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Palantir CEO’s Billion-Dollar Payday Is Hardly Worth It

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Palantir (NYSE:PLTR) filed its fiscal 2020 proxy on April 29. It shows that CEO and co-founder Alex Karp’s total compensation this past year was $1.1 billion, much of it in PLTR stock options and awards.

A close-up shot of a hand and the Palantir (PLTR) logo.
A close-up shot of a hand and the Palantir (PLTR) logo.

Source: Ascannio / Shutterstock.com

While Peter Thiel, one of the company’s largest shareholders, probably thinks he’s worth it, I doubt it very much.

Here’s why.

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The Value of PLTR Stock Options to Karp

Supporters of the data analytics software company would likely argue that the amounts listed in the proxy for stock awards and option awards in 2020 – $296.4 million and $797.9 million, respectively – have yet to be earned. They are merely an estimate of what they would be worth today were they available for vesting and exercisable.

In fact, if you exclude those awards, he really only made $4.3 million, much of that for additional security and use of the company aircraft. He’s really just a pauper when you look at it from that perspective.

I’m facetious, of course.

No CEO, even a co-founder, deserves this kind of payday. And let’s not forget that Karp actually made $48.7 million in 2020 from 2.57 million shares exercised from previous option awards that vested during the year. You can find that tidbit on Page 42 of the proxy.

So, he really made $53 million in 2020. I could get by on that.

Now, consider that as of April 16, Karp held 5.1% of Palantir’s outstanding stock, or 81.48 million shares, for an economic interest of 4.3%. Today, as I write this, those shares are worth $1.76 billion.

This is something that drives me nuts about corporate America.

Either you’re a paid gunslinger, and options and awards are the carrots to get you to stay long-term, or you’re one of the founders, and your compensation has already been plentiful. You shouldn’t receive both.

In reality, it’s a betrayal of shareholders, not to mention most of the employees.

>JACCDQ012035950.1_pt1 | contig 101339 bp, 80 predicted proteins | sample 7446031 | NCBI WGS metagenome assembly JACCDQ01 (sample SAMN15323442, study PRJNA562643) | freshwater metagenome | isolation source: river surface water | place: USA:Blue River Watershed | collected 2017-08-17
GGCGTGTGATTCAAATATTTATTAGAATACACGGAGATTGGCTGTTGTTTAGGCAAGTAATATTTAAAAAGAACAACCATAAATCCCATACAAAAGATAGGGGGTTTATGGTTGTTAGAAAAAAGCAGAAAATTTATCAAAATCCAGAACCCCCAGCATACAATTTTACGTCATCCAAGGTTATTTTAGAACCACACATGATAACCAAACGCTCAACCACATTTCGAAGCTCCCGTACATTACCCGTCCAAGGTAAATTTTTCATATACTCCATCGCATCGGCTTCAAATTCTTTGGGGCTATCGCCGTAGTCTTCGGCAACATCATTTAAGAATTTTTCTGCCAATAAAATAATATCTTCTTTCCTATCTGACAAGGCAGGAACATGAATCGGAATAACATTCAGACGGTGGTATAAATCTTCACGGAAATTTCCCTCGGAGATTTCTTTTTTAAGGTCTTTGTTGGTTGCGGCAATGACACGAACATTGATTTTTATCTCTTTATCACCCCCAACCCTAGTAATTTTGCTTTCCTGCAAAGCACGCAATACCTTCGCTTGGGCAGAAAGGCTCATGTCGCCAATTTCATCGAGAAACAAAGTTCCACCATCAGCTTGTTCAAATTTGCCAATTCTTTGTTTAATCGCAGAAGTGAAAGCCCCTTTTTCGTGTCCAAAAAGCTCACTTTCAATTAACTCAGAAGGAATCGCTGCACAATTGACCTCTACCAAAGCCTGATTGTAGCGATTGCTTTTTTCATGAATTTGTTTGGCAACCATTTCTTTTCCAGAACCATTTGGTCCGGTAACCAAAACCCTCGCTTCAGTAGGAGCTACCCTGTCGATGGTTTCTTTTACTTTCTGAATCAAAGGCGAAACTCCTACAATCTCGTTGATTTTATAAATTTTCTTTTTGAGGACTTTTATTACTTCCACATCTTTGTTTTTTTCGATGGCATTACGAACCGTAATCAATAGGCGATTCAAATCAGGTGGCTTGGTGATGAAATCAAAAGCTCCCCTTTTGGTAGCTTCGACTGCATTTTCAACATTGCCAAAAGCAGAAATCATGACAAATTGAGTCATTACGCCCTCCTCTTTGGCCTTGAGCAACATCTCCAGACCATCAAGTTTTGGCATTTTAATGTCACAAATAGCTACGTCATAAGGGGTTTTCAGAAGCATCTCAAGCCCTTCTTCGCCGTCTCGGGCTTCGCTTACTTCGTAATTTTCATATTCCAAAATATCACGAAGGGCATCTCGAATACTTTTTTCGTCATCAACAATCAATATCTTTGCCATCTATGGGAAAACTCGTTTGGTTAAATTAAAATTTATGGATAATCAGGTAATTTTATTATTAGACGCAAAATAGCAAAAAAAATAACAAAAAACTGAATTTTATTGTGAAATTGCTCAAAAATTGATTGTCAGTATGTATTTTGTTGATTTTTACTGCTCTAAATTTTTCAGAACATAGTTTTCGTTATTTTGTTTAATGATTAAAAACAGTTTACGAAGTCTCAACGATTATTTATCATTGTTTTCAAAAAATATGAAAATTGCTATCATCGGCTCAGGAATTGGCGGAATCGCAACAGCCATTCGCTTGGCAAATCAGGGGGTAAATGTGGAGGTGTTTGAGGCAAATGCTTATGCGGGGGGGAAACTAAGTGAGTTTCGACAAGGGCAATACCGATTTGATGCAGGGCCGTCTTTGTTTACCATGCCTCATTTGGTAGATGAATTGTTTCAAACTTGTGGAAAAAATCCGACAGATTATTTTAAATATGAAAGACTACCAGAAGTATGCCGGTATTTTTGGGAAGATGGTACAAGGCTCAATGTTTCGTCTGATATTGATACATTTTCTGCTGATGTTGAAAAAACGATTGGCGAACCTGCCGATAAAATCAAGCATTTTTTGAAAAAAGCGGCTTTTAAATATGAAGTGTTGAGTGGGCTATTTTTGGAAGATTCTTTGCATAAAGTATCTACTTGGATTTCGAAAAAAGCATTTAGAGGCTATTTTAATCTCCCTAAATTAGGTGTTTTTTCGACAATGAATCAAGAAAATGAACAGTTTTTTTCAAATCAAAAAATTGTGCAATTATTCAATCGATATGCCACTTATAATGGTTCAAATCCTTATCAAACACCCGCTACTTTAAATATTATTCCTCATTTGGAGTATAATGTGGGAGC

The Berkshire Hathaway Way

How much did Berkshire Hathaway (NYSE:BRK.A, NYSE:BRK.B) CEO Warren Buffett get paid in 2020?

A $100,000 salary – same as it’s been for a long time – and $280,328 for personal and home security services provided to Buffett and paid by the company.

Even Greg Abel, the recently named successor to Buffett as CEO, was only paid a little over $19 million in 2020, $16 million of it in salary and $3 million for a cash bonus. I’d have to look closely at Berkshire’s tax returns, but it’s my understanding that anything over $1 million in executive compensation that’s not performance-based isn’t deductible on its tax return.

If that’s the case, Berkshire’s missing out on $15 million in deductions regarding Abel’s pay, primarily, I would assume to make a point. It’s a point I fully understand and agree with.

In 2020, Berkshire Hathaway’s net earnings were $42.5 billion. Abel’s total compensation was 0.045% of that number. Meanwhile, Palantir lost $1.12 billion. In terms of sales, Abel’s total compensation was 0.008% of Berkshire’s $245.5 billion in revenue. By comparison, Karp’s total compensation – I’m using $53 million – was 4.9% of its 2020 revenue of $1.09 billion.

If Abel were paid like Palantir’s CEO, he would have made a little over $12 billion last year.

The Bottom Line

You would think by the words I’ve written in this article that I’m not a fan of Palantir’s. That’s not entirely true.

The last time I wrote about PLTR stock was at the beginning of April. I recommended that investors wait to buy its stock in the teens, where the risk-to-reward proposition was much greater. At the time, it was trading around $23, slightly higher than where it is as I write this.

After looking through Palantir’s proxy, I’m even more skeptical about its upside despite Thiel being one of its largest shareholders. Most things Thiel touches seem to turn to gold. Perhaps Palantir should pay Karp in gold instead.

I can say with certainty I think investors considering Palantir stock should wait to buy in the teens, preferably around $15. Make the CEO work for his money.

On the date of publication, Will Ashworth did not have (either directly or indirectly) any positions in the securities mentioned in this article.

Will Ashworth has written about investments full-time since 2008. Publications where he’s appeared include InvestorPlace, The Motley Fool Canada, Investopedia, Kiplinger, and several others in both the U.S. and Canada. He particularly enjoys creating model portfolios that stand the test of time. He lives in Halifax, Nova Scotia. At the time of this writing Will Ashworth did not hold a position in any of the aforementioned securities.

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